People do come to us and say, 'you saved me,' from anything from a breakup or a shitty week to suicide or helped me get through the fact that my son died of cancer last year. You don’t hear it infrequently, it happens a lot. You begin to understand the burden of not just the singularities that people deal with just in their lives, but the burden of the type of life that we are all collectively experiencing and living. It will all happen to everyone in the world, even to us, it’s going to happen every single one of us at some point. It’s the whole thing about psychologists, where they have to leave it in the office when they go home. It’s the same thing for us, you hear bad things all the time and you sit down, think about it, and next time you go back into the studio you have to remember, 'okay, we’re just going to make a jam today.' That’s it. We’re just going to make some music. It’ll touch people the way it touches people, hopefully, in a great way and they’ll have amazing times. On the contrary, some people say, 'I got married to your song!' You have this wide spectrum of what music does to people. You don’t make music with that in mind. So for anybody to go out there and take credit for what it does to people is silly. It’s just like, 'hey, you do you and let it do what it does in the world.' But just let it be a reminder to yourself that this is the power that you have through music, just don’t be an asshole about it. Just be the best you can and do good.
CSCD: Since Gallery was released, it has been making connections with all of these people. How do you manage the pressure and how have you approached your second album differently than your first?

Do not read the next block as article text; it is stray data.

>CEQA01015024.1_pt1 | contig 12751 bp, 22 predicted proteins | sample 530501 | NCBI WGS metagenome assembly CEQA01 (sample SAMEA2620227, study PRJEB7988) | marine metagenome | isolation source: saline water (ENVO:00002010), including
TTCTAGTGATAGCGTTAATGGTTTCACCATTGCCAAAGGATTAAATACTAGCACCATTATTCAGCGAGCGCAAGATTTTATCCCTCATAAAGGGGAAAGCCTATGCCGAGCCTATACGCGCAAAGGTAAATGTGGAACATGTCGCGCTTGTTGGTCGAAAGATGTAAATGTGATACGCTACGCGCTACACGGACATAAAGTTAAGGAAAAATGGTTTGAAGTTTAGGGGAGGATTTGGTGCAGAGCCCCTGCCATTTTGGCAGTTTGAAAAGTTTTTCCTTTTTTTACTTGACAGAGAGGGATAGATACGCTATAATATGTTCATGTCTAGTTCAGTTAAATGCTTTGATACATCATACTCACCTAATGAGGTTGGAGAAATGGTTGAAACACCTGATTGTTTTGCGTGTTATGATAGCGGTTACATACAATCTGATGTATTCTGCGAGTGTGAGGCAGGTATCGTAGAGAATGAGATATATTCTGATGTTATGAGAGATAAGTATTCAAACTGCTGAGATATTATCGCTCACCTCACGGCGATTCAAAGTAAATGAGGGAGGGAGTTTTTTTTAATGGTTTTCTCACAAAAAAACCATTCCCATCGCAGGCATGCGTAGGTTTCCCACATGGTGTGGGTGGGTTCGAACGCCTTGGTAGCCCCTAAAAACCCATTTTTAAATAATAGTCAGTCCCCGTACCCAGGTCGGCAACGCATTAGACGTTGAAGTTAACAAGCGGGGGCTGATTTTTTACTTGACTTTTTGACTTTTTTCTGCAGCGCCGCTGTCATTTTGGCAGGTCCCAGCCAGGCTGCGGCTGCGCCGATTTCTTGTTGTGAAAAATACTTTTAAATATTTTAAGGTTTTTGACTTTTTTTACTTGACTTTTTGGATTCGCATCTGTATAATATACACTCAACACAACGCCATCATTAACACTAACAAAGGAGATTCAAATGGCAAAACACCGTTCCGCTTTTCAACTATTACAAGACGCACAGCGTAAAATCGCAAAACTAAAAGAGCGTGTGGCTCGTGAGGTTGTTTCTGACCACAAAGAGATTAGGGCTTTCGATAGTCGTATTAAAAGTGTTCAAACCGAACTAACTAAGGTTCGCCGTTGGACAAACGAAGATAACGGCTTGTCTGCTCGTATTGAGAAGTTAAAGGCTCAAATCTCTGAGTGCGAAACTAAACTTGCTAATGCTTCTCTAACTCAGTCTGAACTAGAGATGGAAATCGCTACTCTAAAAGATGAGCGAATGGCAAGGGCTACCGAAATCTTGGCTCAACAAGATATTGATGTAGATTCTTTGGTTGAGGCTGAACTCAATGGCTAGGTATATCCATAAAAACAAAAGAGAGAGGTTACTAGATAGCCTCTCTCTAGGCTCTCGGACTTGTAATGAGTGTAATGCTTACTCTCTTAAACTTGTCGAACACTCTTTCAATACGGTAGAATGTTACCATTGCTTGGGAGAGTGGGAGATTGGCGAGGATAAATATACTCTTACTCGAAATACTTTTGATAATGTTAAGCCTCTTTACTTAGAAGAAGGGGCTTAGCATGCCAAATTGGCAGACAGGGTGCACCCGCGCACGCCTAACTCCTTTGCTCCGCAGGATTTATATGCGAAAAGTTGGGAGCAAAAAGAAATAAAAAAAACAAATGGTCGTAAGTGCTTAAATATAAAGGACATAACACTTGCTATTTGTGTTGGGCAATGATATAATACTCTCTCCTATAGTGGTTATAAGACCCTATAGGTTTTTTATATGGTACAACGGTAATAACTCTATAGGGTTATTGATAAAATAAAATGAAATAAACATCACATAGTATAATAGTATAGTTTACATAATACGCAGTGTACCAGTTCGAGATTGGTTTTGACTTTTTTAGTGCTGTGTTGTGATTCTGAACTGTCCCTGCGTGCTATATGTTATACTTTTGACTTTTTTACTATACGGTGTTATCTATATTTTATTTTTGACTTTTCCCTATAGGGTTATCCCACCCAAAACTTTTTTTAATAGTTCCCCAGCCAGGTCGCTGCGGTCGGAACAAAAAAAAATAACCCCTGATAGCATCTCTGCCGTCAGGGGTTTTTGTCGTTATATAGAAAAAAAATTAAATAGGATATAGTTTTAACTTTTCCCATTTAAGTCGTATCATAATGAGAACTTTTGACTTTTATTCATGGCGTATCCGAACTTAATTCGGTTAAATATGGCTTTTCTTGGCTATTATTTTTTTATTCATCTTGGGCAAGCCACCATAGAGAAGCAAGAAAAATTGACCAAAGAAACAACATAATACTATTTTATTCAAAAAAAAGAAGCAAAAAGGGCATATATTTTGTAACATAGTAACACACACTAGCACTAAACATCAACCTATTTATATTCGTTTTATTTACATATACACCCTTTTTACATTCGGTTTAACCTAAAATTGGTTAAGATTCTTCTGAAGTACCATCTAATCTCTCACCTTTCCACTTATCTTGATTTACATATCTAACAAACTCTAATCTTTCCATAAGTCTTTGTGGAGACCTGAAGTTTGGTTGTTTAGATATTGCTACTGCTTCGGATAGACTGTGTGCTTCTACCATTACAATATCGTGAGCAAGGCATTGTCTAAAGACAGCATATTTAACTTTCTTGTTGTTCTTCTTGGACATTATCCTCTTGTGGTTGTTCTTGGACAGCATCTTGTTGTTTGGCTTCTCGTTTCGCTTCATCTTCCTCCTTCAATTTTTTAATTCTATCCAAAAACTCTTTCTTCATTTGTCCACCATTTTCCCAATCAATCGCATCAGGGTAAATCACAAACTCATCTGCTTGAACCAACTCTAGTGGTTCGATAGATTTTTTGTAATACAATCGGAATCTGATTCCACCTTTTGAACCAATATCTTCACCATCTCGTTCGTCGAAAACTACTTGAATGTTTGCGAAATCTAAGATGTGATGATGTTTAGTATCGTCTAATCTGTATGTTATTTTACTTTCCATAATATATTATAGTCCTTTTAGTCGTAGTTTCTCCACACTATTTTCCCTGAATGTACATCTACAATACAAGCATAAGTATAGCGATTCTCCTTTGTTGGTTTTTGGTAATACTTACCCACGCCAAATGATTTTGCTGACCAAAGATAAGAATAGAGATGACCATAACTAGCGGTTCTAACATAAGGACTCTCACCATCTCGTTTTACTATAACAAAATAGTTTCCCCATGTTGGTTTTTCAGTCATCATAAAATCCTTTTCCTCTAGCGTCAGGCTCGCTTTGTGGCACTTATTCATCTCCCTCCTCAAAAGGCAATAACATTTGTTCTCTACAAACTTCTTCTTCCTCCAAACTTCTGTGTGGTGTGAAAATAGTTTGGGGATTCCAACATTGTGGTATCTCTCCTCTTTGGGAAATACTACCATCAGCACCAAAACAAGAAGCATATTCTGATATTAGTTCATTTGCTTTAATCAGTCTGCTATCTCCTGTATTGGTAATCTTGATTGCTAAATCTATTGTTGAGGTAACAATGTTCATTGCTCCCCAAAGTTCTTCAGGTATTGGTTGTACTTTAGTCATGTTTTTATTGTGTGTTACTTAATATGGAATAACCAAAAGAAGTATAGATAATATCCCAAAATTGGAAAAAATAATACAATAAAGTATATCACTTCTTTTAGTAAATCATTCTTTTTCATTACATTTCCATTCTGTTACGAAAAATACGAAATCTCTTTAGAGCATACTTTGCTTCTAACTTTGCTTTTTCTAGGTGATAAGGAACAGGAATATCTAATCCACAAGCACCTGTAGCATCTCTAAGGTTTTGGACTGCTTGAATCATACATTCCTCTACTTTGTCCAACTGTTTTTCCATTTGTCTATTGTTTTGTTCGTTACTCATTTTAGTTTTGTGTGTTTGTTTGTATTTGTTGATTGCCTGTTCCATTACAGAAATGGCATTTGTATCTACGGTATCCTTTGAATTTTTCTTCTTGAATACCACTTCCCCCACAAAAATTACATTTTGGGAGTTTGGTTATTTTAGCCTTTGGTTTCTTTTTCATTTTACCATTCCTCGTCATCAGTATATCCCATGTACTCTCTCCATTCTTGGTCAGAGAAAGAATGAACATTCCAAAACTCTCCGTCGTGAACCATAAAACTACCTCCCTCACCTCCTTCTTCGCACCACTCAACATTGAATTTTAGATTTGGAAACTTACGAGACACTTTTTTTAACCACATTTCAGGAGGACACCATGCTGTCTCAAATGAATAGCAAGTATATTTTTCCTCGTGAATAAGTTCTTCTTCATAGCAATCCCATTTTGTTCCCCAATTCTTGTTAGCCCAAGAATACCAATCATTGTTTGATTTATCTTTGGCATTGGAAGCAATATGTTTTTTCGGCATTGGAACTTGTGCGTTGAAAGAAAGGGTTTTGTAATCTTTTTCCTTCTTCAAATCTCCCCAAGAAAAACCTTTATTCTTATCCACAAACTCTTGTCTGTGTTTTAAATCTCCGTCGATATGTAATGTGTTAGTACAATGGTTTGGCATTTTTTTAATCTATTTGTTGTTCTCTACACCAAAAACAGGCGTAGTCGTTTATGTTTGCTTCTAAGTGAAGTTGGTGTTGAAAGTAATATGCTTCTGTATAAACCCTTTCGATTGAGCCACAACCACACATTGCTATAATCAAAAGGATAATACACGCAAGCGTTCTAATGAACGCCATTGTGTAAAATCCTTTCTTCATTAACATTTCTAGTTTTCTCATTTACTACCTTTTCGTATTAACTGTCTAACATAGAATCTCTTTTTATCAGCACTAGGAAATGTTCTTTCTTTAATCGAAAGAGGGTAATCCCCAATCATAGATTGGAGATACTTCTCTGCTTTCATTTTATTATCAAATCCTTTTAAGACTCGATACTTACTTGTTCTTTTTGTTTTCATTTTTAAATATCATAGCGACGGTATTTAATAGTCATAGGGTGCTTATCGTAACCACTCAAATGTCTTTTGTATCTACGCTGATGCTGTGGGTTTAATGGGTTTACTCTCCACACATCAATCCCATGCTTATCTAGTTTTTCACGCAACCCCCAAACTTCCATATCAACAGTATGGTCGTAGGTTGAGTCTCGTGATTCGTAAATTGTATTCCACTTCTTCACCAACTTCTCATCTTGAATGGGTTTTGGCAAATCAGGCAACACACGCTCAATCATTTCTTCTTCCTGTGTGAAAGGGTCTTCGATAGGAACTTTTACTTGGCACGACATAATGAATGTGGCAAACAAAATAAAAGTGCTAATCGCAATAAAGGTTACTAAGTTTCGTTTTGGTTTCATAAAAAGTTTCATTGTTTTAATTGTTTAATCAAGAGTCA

DL: We tried to cheat code ourselves an album and we were all sorts of caught up in the process. At some point we realized, 'hold on, when was the last time we just hung out as people?' There is a lot of pressure. A lot of external pressure to perform better -and from us too, we always want to bring excellence. We want to be better than we were, but at the end of the day we just have to be ourselves.
ZC: Yeah, we got caught up in this really retrograde playlist, we jumped back a couple decades and were jamming to the alt-80’s stuff that you forgot about and we were like, “these songs are tight and nobody is the new Police or the new Duran Duran.” So we were like, “cool. A R I Z O N A is gonna do that.”
DL: We’re just trying to channel the ethos of them being unapologetically whatever they wanted to be. It’s authentic.
ZC: That’s what helped us push through. We found our workflow and our vibe. We’re on this arena tour and hopefully a headliner tour after, at some point. Everything is moving along and we’ve also been shooting a lot of video. We have like 3 or 4 camera people in here. We have two others on the bus with us. We’re going to start releasing more personality in the A R I Z O N A world, just so that people can better connect to the music. They can connect with us at the shows, but we want to further the idea that they can connect with us and hang with us.
DL: People are going to come to realize that I’m not as cool as a look.
CSDC: Listening to your lyrics, I’d say they’re pretty romantic and thoughtful. What would be your ideal date?
DL: I can tell you about my first date. She was in Boston. I was in Jersey. We went to school in Boston. I was like, I’m not going to be able to top any New York experience, but I can do Boston. So I took the train up and planned the whole day out, but it was mainly the fact that I traveled all the way up there.
NE: Maybe a movie. It’s pretty in-line with me. Maybe some ice cream.
ZC: I love the opportunity to cook for more than just myself. I can cook for you and there will be a bear skin rug, fireplace, and candles.
CSDC: If A R I Z O N A was an ice cream flavor, what would it be?
ZC: Mint chocolate chip.
DL: We’d probably be a boozy ice cream. Rum raisin. Whiskey, vanilla, grenadine.
NE: With sprinkles- rainbow.
*Now imagine the Forrest Gump scene where Bubba lists every way to cook shrimp…because that’s what happened to concoct the ingredients that would go into the A R I Z O N A kitchen sink*
Final answer: Vanilla-salted-caramel twist, with Jamison and sprinkles in a sugar cone.
*Seeking sponsors now*
All performance photos shot by Raelena Kniff for Capitol Sound DC.
Keep up with A R I Z O N A at the links below.